- The electric car race has been on since 2010, but it’s now essentially over, and Tesla has won: CEO Elon Musk’s automaker dominates the EV market
- But that market remains tiny, at just about 2% of global sales.
- Musk knows that for Tesla’s grand vision to succeed, that share has to grow exponentially.
- Winning the EV race means that for Tesla, the real work of eliminating the internal-combustion engine has just begun.
- Visit Business Insider’s homepage for more stories.
The idea that automakers are racing to commercialize electric cars — and that one or some of them will come out on top — has always been flawed.
For starters, the auto industry is huge: More than a billion passenger vehicles are roaming the planet, with another 80 million or so joining them every year. No single victor could satisfy that level of demand.
This was obvious even in the early days of the auto industry, when scores of carmakers, engine-makers, and coachbuilders were competing to put Americans and Europeans behind the wheel. Yes, there were obvious winners and losers: Henry Ford captured a huge amount of market share early on with his Model T, then General Motors grew itself into a competitor and took the lead. But more than a century on, both are carrying on, more or less fine. That’s not how races work.
In the 20th century, plenty of other famous names got in on the action. Vanished marques, such as Studebaker and Nash. Mid-century upstarts like Chrysler. The Europeans were always a factor: Mercedes, BMW, Fiat, Ferrari, Rolls-Royce, Aston Martin, Rover, Vauxhall, Renault, Citroën. Mighty Volkswagen. After World War II, a surge of Japanese nameplates rolled in: Toyota, Honda, Mitsubishi, Nissan, Mazda, Subaru.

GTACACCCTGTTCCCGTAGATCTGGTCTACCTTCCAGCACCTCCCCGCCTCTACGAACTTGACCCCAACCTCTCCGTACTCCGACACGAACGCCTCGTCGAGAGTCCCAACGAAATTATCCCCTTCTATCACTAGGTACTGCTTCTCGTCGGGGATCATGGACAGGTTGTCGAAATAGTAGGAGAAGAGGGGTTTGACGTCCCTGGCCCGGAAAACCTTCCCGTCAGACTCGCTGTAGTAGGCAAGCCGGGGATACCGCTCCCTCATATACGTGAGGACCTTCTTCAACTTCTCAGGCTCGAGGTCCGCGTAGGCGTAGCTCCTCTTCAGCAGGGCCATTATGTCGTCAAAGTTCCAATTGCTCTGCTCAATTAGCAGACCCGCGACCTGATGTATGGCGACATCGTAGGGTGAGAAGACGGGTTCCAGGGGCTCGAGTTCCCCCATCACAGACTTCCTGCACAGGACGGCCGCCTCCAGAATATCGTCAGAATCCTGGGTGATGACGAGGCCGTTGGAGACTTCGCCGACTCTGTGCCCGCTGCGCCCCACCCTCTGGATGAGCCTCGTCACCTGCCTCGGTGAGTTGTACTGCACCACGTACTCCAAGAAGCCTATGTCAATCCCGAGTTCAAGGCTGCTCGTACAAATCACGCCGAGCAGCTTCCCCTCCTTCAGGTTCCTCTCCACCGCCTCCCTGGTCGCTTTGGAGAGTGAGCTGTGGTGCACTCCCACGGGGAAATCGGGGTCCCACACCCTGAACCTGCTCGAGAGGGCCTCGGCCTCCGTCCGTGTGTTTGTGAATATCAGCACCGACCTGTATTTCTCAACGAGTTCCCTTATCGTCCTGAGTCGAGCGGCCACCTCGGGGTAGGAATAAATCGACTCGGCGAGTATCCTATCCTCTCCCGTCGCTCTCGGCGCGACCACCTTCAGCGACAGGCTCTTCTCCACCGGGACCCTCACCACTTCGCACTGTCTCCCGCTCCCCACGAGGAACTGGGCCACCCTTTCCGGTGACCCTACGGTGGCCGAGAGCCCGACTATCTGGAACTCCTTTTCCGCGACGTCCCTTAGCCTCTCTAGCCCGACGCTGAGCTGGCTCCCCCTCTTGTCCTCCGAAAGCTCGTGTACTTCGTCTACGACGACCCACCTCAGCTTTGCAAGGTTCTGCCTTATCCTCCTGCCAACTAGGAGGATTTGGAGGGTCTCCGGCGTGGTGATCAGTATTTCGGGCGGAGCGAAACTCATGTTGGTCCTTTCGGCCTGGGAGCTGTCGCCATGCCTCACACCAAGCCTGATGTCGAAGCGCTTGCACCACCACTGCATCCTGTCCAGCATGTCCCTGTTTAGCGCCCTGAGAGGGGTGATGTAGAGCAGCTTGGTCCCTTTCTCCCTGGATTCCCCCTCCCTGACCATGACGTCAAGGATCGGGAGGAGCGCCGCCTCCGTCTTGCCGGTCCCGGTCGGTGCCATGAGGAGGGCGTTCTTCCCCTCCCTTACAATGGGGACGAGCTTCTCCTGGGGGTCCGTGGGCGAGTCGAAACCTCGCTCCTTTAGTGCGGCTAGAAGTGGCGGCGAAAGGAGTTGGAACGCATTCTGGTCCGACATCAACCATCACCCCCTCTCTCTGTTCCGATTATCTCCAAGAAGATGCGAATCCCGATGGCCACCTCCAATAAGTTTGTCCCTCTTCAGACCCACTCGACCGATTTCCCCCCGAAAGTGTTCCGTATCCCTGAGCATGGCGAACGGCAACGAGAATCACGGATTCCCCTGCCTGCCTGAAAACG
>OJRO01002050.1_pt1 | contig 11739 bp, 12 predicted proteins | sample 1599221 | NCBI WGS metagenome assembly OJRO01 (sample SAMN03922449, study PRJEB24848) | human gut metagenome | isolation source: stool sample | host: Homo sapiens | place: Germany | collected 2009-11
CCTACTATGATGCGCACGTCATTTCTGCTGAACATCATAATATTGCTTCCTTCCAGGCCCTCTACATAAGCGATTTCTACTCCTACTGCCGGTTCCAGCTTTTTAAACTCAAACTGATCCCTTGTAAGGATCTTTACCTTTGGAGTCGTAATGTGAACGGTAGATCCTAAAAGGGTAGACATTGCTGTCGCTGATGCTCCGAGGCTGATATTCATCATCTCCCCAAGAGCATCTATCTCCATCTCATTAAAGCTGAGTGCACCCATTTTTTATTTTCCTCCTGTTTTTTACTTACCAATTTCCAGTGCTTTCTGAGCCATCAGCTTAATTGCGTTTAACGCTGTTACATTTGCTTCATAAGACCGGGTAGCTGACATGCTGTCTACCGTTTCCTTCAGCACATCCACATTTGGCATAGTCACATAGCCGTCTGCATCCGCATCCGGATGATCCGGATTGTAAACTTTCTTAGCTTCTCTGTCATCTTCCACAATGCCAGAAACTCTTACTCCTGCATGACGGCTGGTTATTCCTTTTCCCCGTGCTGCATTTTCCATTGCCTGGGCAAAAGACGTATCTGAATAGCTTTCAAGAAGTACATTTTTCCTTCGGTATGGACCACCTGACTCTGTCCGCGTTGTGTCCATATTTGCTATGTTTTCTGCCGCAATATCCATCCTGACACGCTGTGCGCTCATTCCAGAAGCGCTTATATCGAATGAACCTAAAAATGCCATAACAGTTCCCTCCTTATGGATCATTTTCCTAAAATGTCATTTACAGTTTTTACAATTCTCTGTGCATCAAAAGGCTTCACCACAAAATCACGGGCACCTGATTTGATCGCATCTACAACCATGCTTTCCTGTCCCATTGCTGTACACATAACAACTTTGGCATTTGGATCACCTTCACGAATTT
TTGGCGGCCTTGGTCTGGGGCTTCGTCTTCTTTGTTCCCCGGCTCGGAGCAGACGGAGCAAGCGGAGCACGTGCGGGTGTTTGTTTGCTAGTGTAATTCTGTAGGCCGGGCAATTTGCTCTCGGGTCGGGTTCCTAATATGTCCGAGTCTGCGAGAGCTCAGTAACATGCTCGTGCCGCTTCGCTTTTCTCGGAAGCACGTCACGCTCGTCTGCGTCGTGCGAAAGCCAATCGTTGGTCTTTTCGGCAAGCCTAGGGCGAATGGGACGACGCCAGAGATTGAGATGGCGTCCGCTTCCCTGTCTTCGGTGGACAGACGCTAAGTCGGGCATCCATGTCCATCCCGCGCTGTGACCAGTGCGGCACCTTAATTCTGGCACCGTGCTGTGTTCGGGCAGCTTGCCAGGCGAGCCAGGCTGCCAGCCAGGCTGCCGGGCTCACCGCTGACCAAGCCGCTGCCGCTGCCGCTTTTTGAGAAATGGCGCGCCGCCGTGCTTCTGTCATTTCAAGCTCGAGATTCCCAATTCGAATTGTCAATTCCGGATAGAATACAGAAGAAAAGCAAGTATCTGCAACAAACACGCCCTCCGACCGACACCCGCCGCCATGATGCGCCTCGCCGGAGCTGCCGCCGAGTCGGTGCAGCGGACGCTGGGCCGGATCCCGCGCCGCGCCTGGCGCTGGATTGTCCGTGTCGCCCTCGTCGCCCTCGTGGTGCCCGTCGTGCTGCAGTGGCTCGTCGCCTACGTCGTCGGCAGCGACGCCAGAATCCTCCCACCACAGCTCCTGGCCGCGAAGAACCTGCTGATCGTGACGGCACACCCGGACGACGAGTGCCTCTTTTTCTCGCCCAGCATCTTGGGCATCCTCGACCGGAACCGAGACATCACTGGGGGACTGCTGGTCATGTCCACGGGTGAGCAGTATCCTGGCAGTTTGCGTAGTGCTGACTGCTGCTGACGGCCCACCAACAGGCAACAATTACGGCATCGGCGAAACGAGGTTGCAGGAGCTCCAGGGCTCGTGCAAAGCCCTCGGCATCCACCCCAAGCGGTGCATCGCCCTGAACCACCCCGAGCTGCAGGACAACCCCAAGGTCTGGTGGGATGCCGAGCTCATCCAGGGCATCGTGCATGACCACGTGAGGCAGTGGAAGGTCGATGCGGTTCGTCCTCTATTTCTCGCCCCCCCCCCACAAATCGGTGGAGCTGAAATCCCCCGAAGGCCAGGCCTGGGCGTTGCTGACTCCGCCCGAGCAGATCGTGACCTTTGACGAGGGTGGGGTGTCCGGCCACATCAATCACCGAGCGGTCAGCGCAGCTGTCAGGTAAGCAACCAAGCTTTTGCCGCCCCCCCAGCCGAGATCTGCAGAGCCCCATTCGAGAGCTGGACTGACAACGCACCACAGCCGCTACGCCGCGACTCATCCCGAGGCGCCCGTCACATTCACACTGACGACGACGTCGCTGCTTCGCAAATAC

The point is that on a planet populated by billions of people, a significant percentage of whom aspire to personal mobility, you need a lot of automakers to satisfy demand and to share the risks of trying to meet it.
That was the internal-combustion era, however. Which still makes up roughly 98% of the global market. Meanwhile, on the electrified front — 2% of worldwide sales — there’s already a clear winner: Tesla.
A single statistic tells the story. Nissan’s Leaf, an EV that arrived in 2010 before Tesla’s Model S followed in 2012, had sold just over 400,000 units, all time. Tesla is now closing in on a million, for the five vehicles it has marketed since its founding (the original Roadster, Model S, Model X, Model 3, and Model Y).
Tesla has a near-monopoly of a tiny market, then. The race, such as it is, has ended, and Tesla can declare victory. But here’s the thing: CEO Elon Musk knows the race is the wrong narrative, the one that doesn’t matter. Here’s why: